Bikes at Canary Wharf; Bikes at Canary Wharf;

The role of rail in an age of Mobility as a Service (MaaS)

Mobility as a Service (MaaS) promises to tackle some of the challenges of growing urban populations, and at the same time give users greater control of their individual travel needs. Convenience, personalisation, simplified ticketing, and savings in both time and money are among the potential benefits. The introduction of MaaS is also expected to result in an increase in the use of public transport and a decrease in car ownership, with positive impacts on CO2 emissions. It could also see land currently allocated to car parking transformed into green, interactive spaces.

Making MaaS a reality, however, needs public and private stakeholders working together in new ways. Only through coordinated data sharing can user journeys be personalised and optimised across the range of mobility modes. But what will the role of railways be in the journey towards a MaaS future?

The big idea

The main goal with MaaS is to bridge the gap between rail networks and other mobility modes like shared bikes, taxis, e-scooters, transportation network companies (like Uber or Lyft) and Autonomous Vehicles. This would be facilitated through a single digital platform, giving users access to timetables, routes, ticketing and other travel information – such as real time road traffic on their personalised route. As an example, upon arrival at a train station, a pre-paid autonomous taxi would meet the passenger at the station and take them to their final destination via the least congested route. The vision for MaaS is for seamless journeys made via complementary transport modes, managed entirely on one app. To make this a reality, data will be key.

Making it happen

Looking to Japan as an example, a multitude of public and private rail operators each have their own contactless smartcards for ticketing, a useful data source for operators. Beyond payment functionality for rail journeys, these cards are frequently used in restaurants and convenience stores, providing further data that could be used to continuously improve customer experiences.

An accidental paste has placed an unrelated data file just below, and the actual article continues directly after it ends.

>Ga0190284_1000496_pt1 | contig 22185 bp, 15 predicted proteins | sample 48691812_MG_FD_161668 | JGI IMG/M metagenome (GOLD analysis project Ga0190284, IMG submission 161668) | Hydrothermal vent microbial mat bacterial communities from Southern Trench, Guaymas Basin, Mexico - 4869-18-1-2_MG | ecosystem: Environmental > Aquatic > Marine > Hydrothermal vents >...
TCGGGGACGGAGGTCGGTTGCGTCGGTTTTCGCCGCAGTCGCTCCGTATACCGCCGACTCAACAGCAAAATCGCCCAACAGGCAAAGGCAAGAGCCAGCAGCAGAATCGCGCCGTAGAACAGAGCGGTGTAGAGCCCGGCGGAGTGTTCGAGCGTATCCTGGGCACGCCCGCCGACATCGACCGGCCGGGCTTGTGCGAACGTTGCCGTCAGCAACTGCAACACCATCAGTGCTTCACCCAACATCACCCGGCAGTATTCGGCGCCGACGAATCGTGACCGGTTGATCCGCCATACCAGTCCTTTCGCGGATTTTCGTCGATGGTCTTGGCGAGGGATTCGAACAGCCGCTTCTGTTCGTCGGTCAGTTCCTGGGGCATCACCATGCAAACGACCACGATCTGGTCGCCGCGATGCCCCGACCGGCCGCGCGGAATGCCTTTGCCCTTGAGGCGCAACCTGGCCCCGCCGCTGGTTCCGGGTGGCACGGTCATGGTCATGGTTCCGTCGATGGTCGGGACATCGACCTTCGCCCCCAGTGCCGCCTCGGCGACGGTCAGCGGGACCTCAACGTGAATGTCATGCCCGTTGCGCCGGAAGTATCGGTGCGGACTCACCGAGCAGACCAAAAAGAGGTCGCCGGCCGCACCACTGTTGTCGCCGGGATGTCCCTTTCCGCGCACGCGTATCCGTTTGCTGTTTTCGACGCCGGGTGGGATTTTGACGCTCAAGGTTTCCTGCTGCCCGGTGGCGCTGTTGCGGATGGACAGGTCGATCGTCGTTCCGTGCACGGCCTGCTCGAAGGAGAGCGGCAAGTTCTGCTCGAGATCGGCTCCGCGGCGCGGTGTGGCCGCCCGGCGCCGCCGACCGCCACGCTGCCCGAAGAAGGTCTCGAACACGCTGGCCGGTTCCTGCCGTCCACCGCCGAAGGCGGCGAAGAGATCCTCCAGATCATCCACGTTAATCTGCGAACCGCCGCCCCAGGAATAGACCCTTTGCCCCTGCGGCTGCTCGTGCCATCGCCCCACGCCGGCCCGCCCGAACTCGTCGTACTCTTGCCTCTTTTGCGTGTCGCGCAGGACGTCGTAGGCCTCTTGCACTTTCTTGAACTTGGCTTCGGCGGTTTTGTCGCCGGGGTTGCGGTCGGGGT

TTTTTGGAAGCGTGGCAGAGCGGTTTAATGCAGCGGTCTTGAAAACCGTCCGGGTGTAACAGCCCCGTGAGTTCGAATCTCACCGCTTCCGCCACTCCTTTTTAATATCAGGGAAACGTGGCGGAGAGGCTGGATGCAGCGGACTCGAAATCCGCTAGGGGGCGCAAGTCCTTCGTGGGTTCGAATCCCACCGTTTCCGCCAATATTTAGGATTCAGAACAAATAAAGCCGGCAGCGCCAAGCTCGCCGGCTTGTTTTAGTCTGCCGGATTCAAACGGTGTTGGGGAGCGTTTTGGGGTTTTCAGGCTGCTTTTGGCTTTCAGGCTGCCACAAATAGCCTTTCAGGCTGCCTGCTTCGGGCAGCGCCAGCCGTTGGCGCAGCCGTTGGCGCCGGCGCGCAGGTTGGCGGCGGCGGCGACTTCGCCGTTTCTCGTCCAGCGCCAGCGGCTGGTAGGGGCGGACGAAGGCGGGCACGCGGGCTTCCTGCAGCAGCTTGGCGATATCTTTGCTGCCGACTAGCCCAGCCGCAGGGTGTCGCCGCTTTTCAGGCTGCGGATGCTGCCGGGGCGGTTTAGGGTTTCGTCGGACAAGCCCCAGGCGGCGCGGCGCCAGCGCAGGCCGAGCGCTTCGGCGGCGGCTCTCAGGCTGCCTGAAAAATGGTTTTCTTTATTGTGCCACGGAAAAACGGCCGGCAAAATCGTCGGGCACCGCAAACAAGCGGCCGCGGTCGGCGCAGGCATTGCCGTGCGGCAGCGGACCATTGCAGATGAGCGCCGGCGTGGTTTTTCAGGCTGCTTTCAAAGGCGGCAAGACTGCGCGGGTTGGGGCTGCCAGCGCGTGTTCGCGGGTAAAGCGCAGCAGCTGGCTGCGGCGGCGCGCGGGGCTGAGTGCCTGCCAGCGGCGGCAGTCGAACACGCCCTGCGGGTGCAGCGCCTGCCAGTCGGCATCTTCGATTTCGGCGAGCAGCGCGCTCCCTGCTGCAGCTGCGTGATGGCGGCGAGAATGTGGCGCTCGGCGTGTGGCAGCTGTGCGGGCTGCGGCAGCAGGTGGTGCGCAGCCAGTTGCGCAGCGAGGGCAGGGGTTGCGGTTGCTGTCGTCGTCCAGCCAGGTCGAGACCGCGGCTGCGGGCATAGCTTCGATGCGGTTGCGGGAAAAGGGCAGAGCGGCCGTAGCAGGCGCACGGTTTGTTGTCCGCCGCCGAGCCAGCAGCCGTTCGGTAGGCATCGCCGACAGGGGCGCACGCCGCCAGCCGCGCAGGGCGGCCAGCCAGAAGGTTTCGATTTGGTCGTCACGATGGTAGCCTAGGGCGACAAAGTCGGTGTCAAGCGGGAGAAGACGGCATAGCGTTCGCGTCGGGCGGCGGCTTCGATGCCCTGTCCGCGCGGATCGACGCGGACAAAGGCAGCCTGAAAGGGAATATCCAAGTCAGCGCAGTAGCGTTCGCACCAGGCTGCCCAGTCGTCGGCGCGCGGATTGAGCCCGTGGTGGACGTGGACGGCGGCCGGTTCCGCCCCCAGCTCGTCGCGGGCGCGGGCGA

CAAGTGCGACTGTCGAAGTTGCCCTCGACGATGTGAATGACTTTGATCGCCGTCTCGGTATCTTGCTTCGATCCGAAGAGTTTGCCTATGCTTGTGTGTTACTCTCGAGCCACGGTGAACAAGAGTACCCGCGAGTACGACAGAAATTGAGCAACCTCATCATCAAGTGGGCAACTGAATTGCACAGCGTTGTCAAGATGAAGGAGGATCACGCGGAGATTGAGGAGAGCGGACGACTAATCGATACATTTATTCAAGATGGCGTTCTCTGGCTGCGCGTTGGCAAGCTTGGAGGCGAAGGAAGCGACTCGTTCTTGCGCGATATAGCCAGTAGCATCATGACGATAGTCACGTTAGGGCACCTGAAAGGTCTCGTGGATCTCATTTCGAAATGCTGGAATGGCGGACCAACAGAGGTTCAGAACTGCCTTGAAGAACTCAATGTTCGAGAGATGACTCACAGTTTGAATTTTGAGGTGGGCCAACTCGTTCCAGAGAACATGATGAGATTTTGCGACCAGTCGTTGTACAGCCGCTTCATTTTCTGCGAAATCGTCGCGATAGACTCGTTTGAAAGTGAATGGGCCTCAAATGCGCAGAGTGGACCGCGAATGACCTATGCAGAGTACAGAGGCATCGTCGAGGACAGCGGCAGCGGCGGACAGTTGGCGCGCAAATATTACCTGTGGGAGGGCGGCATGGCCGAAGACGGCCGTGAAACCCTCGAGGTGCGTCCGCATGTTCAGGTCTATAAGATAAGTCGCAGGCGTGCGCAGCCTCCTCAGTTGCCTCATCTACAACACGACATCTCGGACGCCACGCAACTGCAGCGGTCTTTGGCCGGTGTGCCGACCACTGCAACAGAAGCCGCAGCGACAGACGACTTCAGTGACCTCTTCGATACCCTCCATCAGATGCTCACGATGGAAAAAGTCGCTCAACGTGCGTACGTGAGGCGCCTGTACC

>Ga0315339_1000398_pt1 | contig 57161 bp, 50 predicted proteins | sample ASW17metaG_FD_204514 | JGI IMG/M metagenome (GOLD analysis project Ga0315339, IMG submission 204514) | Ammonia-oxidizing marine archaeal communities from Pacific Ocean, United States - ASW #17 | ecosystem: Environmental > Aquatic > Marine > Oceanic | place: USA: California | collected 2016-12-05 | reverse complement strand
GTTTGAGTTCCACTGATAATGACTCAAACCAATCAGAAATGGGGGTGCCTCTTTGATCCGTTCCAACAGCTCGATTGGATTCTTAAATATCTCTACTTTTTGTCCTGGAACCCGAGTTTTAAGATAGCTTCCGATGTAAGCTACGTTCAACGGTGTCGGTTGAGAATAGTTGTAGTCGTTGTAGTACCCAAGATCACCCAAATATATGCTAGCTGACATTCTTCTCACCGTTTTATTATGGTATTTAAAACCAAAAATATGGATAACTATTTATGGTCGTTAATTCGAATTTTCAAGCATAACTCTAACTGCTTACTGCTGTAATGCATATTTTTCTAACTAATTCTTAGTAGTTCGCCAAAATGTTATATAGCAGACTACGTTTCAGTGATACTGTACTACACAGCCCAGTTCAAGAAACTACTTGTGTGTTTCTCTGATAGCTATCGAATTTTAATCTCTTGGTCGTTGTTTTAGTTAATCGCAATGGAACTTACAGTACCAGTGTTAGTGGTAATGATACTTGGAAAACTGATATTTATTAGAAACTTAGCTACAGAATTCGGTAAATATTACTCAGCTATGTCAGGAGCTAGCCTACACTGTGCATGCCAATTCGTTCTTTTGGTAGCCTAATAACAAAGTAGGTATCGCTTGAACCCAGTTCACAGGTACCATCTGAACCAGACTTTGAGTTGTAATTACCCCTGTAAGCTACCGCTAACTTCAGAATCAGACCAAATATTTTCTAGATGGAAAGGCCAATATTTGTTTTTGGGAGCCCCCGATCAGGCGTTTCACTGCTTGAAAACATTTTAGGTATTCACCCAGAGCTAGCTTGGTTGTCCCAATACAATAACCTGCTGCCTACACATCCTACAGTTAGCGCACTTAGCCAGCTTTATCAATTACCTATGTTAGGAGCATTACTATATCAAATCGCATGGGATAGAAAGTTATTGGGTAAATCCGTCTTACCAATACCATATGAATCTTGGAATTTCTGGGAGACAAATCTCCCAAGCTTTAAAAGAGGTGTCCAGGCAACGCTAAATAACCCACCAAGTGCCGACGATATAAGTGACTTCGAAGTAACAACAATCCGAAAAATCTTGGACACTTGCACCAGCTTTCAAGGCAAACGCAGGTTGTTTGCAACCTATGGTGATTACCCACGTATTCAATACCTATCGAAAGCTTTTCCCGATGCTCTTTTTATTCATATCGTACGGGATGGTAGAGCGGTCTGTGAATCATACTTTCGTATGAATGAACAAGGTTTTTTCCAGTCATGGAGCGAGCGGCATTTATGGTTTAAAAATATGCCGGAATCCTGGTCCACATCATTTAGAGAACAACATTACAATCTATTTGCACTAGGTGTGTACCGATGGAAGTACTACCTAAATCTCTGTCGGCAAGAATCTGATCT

With MaaS, the scope of big data acquisition could extend beyond the railway to other operator-owned services such as real estate, hotels, buses and taxis around the station, providing many more data sources. But coordinating and managing data – and associated privacy risks – at this scale requires multiple parties coming together.

Ultimately, the success of MaaS relies heavily on the local political context (as discussed in further detail in the recent report The Future of Mobility and MaaS Governance and Orchestration29). The success of Whim in Helsinki or Jelbi in Berlin, for example, can be attributed to the proactive involvement of the local governments.

One of the biggest challenges for achieving MaaS in countries like Japan and the UK, where there are multiple players with different needs, is bringing public and private stakeholders together under agreed governance and commercial frameworks.

Other challenges include ageing populations, many of whom may not own smart devices, and resistance from transport companies that are used to traditional operations. We can, however, learn from success stories like Whim. Built around a MaaS subscription model, it sees users paying a fixed amount every month according to usage frequency, which benefits both users and operators.

The automobile industry is rapidly shifting towards a future known as CASE (Connected, Autonomous, Shared and Electric). In this world the railway industry needs to become more data-driven to remain competitive. MaaS will certainly be a key component of future innovative railways. It’s important that we create the conditions to make it flourish.